In the first case, you want a Monte Carlo simulation, which is not as complicated as the name suggests. It just means that you generate a set of random controls with the same distribution of sizes as your enhancer regions have. The counts of TFs in the control regions will give you a distribution of the counts of TFs you would expect by chance. From that you can get an empirical p-value for each enhancer region by looking at what proportion of the control distribution is lower than your enhancer count. The resolution of your p-value is 1/(number of controls), so with only 100 controls the lowest p-value you can get is 0.01. 10,000 controls gives you a resolution of 0.0001. Testing for each enhancer separately, you would also want to do a multiple testing correction.

In the second case you can just generate your control regions - at least as many as you have enhancer regions. Then you perform a simple statistical test for difference of distributions - the two-sample Kolmogorov-Smirnov test would be appropriate for empirical distributions like these. You *could* also do this case using Monte Carlo, but the KS test is easier.
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Old 09-18-2013, 11:13 AM   #9
ashuchawla
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I have to perform a significant test for each transcription factor. A TF will have multiple binding sites (multiple overlaps) say "x" in the enhancer file that I have. The same TF will have say "y" overlaps for a control set of regions(by chance). Now, the odds ratio would be (prob of x/prob of y). I need to perform a test which will tell me if x is significant or by chance and a corresponding p-value.


Quote:
Originally Posted by Blahah404 View Post
Do you want to perform a significance test for each enhancer, or on mean number of TFs in all enhancers (or the TFs/base in enhancers)?

In the first case, you want a Monte Carlo simulation, which is not as complicated as the name suggests. It just means that you generate a set of random controls with the same distribution of sizes as your enhancer regions have. The counts of TFs in the control regions will give you a distribution of the counts of TFs you would expect by chance. From that you can get an empirical p-value for each enhancer region by looking at what proportion of the control distribution is lower than your enhancer count. The resolution of your p-value is 1/(number of controls), so with only 100 controls the lowest p-value you can get is 0.01. 10,000 controls gives you a resolution of 0.0001. Testing for each enhancer separately, you would also want to do a multiple testing correction.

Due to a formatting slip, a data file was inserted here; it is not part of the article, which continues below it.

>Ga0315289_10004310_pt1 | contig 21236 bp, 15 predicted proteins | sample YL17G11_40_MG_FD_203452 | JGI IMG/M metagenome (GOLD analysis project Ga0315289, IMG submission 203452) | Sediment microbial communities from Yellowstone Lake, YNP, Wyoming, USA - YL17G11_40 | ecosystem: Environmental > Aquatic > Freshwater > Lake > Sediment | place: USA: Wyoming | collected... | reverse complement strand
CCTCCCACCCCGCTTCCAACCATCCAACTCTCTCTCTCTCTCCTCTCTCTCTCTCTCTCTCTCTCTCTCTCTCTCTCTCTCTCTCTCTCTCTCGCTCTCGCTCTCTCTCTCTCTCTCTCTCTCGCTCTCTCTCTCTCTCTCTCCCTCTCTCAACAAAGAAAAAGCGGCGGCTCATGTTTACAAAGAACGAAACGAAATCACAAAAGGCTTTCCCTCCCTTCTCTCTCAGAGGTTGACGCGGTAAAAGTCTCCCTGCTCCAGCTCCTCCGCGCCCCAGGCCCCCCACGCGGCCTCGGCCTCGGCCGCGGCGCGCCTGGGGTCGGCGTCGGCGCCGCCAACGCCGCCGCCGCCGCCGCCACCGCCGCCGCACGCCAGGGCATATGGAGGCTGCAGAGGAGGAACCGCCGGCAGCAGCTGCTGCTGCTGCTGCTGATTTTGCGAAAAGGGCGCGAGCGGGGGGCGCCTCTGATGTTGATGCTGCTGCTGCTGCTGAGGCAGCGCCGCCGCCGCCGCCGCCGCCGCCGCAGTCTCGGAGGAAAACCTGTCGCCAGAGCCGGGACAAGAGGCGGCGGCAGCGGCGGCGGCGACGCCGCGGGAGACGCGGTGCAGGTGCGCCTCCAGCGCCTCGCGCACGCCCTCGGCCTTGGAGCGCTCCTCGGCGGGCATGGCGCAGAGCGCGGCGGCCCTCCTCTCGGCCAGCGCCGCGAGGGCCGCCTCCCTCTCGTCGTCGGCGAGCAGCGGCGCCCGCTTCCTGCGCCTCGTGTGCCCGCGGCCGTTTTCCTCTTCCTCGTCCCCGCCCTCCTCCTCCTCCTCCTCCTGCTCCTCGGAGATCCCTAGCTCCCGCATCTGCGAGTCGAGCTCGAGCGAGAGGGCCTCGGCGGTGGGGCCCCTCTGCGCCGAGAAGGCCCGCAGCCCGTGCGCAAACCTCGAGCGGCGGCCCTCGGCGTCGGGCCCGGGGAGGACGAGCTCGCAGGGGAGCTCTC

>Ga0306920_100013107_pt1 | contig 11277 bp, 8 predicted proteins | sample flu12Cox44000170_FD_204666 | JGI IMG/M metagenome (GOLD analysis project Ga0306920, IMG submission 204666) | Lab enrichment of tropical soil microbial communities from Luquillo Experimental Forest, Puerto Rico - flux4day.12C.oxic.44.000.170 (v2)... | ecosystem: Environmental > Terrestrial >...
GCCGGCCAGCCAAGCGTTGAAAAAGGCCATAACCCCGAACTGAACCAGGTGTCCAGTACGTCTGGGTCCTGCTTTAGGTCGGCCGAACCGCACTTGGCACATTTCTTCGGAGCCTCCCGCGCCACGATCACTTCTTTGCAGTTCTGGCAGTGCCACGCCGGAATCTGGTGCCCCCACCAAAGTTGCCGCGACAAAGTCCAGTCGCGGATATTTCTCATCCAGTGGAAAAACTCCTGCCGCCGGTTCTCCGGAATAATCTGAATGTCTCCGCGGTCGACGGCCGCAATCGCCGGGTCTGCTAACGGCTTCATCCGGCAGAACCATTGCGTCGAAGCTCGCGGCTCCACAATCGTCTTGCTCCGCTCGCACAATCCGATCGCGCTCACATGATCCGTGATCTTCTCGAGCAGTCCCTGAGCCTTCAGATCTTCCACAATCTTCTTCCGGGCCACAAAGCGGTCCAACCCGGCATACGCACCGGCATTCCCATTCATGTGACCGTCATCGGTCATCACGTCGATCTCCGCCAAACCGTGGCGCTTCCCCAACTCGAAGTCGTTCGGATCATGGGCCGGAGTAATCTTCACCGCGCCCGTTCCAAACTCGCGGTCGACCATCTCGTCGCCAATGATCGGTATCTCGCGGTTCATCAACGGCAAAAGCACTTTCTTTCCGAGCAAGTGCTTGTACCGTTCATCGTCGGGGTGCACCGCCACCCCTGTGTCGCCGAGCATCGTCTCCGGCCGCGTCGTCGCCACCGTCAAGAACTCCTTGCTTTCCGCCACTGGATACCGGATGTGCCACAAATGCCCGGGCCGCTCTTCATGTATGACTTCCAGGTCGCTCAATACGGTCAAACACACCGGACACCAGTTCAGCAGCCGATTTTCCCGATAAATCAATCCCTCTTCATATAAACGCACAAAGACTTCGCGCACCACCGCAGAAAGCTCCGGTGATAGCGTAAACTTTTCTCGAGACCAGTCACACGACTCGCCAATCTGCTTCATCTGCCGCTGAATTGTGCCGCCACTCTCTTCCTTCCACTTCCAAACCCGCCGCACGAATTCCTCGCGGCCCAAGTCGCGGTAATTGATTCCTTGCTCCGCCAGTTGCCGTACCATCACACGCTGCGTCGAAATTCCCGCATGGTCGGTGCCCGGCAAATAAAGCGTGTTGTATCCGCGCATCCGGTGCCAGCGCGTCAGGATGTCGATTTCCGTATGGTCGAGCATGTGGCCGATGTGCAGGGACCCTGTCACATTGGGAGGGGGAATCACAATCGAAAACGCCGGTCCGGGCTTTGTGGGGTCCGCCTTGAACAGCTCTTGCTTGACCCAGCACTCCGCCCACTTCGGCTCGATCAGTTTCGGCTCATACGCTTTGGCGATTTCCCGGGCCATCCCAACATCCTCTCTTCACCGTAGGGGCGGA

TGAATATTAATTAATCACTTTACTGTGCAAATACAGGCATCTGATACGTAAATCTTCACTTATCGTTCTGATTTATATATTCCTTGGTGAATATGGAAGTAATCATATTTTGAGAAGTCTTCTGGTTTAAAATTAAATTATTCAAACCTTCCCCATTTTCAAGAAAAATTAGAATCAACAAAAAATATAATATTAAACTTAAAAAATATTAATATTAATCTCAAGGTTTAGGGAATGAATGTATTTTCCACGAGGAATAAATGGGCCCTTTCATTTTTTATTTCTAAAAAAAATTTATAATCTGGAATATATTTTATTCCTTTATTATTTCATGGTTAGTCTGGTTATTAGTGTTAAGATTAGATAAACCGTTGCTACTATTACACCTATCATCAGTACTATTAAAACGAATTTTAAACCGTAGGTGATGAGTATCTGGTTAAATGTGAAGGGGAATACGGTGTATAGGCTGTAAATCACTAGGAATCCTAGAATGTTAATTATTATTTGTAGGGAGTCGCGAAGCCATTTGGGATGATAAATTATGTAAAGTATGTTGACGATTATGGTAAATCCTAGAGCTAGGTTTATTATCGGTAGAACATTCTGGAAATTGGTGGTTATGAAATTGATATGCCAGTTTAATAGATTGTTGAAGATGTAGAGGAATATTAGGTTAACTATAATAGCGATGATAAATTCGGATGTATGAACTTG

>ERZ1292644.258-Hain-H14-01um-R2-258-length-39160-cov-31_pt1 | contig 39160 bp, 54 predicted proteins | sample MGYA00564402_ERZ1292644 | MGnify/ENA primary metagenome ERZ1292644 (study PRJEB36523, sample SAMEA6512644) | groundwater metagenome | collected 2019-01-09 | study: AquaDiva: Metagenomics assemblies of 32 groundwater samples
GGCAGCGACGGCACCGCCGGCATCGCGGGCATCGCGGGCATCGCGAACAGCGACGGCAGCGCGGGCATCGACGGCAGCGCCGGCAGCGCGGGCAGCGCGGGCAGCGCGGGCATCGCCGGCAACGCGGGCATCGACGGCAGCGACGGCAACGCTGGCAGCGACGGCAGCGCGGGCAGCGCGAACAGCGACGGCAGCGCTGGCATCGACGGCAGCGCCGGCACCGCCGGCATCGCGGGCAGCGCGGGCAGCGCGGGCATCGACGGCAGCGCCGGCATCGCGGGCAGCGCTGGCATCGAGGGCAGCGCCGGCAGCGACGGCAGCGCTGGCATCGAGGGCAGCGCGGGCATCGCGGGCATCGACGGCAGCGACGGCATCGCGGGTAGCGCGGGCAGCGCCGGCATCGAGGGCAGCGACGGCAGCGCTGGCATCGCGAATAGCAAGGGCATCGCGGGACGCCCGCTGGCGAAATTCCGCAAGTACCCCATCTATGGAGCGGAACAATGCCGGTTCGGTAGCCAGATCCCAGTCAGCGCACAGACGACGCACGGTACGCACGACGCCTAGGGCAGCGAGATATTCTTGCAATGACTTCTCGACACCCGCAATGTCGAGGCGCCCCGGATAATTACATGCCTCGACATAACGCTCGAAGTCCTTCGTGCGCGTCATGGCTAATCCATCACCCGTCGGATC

In the second case you can just generate your control regions - at least as many as you have enhancer regions. Then you perform a simple statistical test for difference of distributions - the two-sample Kolmogorov-Smirnov test would be appropriate for empirical distributions like these. You *could* also do this case using Monte Carlo, but the KS test is easier.
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Old 09-18-2013, 12:13 PM   #10
kopi-o
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You could try the genomic association tester: http://code.google.com/p/genomic-association-tester/
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Old 09-25-2013, 09:47 AM   #11
jwfoley
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Count the number of sequence reads from each ChIP-seq sample in each of your genome regions (make sure to account for the strand shift by using wide regions or shifting the reads), so you get a regions samples matrix of read counts. Then you can import this into DESeq to do a variance-stabilized t-test comparing signal in one class with signal in another class, or a GLM for more complicated models.